I like people I can relate to. It’s like Slick Rick. You knew that motherfucker was smart as hell and yet he’s telling ridiculous, over-the-top stories about him getting locked up in jail. I just think the time is right for bigger characters that are more dimensional. Me and Mike are not young kids and we’re not old either. We know ourselves. We have a swagger that comes not with cockiness but with experience. I hope it’s a populous group.

Do you prefer working solo or as a group?

KILLER MIKE: It’s easier for me when I got El in there. It’s easier because I got someone who absolutely knows me. I got someone to bounce shit off of quickly. With solo projects, you get in your own mind–that’s a fucked up place to be.

EL-P: Hell yeah.

KILLER MIKE: I enjoy making solo and group records but I have to be honest: The group is just fun, fun, funfest because even when it’s difficult you have someone in there with you. My recording process is pretty much that same: Put on a dope El-P beat, walk around, smoke weed, pace for a few minutes, and shit will start coming.

El-P and Killer MikePhoto: Timothy Saccenti

Do you feel you’re stronger as Run The Jewels than El-P and Killer Mike separately?

EL-P: Mike and me have our own musical histories–sort of an arc of what we’re trying to do. Run The Jewels is like a brand-new kid that we’re raising. There are things we can’t say in the context of Run The Jewels that have to be said as artists individually. Like, there are things that Mike will have to say that are about Michael Render and about the soul of Michael Render that are a part of his legacy. The same thing with me: There are things that are only going to be able to be worked out through an El-P solo record.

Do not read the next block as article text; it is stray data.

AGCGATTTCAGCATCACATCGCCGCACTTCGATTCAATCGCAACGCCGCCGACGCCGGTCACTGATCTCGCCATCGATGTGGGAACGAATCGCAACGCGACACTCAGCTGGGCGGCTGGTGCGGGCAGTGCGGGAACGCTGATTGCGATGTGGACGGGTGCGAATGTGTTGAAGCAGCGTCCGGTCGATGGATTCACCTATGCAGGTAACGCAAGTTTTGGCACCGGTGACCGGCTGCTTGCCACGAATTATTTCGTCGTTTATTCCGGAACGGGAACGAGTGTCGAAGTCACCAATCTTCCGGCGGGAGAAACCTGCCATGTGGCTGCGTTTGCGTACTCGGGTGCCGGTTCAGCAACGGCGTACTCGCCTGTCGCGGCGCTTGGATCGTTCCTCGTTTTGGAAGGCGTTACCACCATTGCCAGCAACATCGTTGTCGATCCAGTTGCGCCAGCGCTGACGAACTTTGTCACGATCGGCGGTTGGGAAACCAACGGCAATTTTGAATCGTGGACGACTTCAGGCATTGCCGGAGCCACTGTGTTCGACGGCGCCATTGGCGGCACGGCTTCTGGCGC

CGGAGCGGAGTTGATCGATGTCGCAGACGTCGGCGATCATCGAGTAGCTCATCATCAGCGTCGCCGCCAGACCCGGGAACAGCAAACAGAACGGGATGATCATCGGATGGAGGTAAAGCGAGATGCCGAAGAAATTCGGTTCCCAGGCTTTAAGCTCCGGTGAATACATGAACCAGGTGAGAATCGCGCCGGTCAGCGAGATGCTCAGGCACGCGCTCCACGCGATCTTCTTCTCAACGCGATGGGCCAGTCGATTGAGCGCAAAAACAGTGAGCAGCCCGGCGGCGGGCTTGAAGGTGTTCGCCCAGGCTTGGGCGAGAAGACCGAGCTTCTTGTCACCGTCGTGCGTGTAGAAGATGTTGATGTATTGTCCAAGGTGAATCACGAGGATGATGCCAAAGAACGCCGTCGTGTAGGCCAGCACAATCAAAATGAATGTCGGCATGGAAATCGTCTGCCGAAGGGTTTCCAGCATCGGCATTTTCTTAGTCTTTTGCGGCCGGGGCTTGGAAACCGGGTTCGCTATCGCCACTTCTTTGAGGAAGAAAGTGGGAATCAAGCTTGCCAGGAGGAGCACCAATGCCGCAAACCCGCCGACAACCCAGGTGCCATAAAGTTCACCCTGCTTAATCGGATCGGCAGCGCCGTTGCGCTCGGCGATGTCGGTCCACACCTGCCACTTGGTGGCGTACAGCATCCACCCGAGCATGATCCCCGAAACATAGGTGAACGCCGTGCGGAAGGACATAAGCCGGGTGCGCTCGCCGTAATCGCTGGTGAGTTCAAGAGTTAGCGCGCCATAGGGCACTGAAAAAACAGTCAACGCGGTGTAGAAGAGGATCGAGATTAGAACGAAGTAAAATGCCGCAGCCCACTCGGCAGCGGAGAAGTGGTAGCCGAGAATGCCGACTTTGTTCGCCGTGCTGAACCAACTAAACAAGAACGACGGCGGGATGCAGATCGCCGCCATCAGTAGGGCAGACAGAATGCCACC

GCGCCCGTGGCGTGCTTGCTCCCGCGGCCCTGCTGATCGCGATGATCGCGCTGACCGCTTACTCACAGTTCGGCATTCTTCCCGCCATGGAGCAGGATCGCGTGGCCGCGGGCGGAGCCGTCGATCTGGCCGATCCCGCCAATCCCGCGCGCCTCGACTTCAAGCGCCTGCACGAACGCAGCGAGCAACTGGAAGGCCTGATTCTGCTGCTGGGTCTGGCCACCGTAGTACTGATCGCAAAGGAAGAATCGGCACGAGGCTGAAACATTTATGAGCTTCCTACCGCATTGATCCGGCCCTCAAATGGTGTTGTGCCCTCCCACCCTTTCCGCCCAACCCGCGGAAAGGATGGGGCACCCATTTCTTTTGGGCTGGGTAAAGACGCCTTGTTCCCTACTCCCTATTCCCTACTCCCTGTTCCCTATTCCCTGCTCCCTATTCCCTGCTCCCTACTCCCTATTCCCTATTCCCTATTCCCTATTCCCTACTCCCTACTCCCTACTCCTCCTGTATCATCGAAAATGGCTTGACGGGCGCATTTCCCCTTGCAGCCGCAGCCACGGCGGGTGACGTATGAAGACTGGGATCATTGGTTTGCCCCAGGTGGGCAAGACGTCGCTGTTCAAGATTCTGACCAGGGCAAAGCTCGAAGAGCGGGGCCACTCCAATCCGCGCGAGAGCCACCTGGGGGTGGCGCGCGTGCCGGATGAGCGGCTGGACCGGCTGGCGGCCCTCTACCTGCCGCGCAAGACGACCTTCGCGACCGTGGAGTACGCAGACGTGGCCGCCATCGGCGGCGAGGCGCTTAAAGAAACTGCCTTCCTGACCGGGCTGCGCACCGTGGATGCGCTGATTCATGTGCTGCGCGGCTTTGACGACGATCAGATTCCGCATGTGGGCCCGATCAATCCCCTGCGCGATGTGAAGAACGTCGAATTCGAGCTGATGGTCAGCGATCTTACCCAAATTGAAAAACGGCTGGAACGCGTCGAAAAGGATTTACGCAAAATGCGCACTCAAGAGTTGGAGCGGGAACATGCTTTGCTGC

But we didn’t want Run The Jewels to be a complete departure from what we do individually. You can always relate to a person. But there’s something special about the bigger idea of a group. When you have a banner to hold an idea under, the fans are a part of defining what it is. We’re watching Run The Jewels being created. We started it but we’re not the ones in charge of it at this point. The people in charge of it are the people who are giving it meaning.

How do you handle creative differences?

EL-P: Sometimes we just talk about it and try to understand what the other person is doing and try to follow it up with something that makes sense for it. And sometimes we just fucking yell at each other.


KILLER MIKE: Yeah, that’s true! We both always realize that whether we’re talking it out or yelling, both of us just want the best for the group and the best for each other. It’s about getting past those moments and back to the work because we never take our eyes off the prize. Both of us view the audience as the other member of the group. I just don’t want to let people down because of anything that would be ego-related or anything like that. Whatever differences come up we usually get settled.

EL-P: Sometimes we’ll have different approaches to a song and we’ll get to a place where we’ll have to match them up, so sometimes that’s where the creative differences come up. It’s not really a difference–it’s more like a puzzle you have to solve. We’re trying to make a record that’s not just me and Mike dropping verses that have nothing to do with each other. So there’s more conversation about where the song is going than we would ever had if it was just us doing our solo records. No one is ever going to tell Mike when he’s writing his solo record, “I think you should write this.” Mike would tell that person to fuck off and rightfully so. It wouldn’t be appropriate in that context and I’m the same way with my shit but in this context it forces two very strong, opinionated people with artistic direction to actually sit down and deal with the fact this is our record.

So what’s this we hear about Meow The Jewels?

Meow The Jewels is Mike’s stupid idea. We got really high and thought it would be fucking funny: I redo the album using nothing but cat noises. Some crazy kid started a campaign to raise money for Meow The Jewels–there was no way in fucking hell I thought it would happen. And maybe it won’t. Me and Mike feel strongly about police brutality so we saw the opportunity to do something good in a funny way and in a way that’s what Run The Jewels is all about. If Meow The Jewels happens, I’m going to take the money and put it directly as close to the hands of the families of Eric Garner and Mike Brown as I possibly can. It’s just a cool way to do something good and also to make the stupidest rap album of all time.

NOTE: Meow the Jewels was successfully funded after this interview and is totally real and totally happening.

About the author

KC covers entertainment and pop culture for Fast Company. Previously, KC was part of the Emmy Award-winning team at "Good Morning America," where he was the social media producer.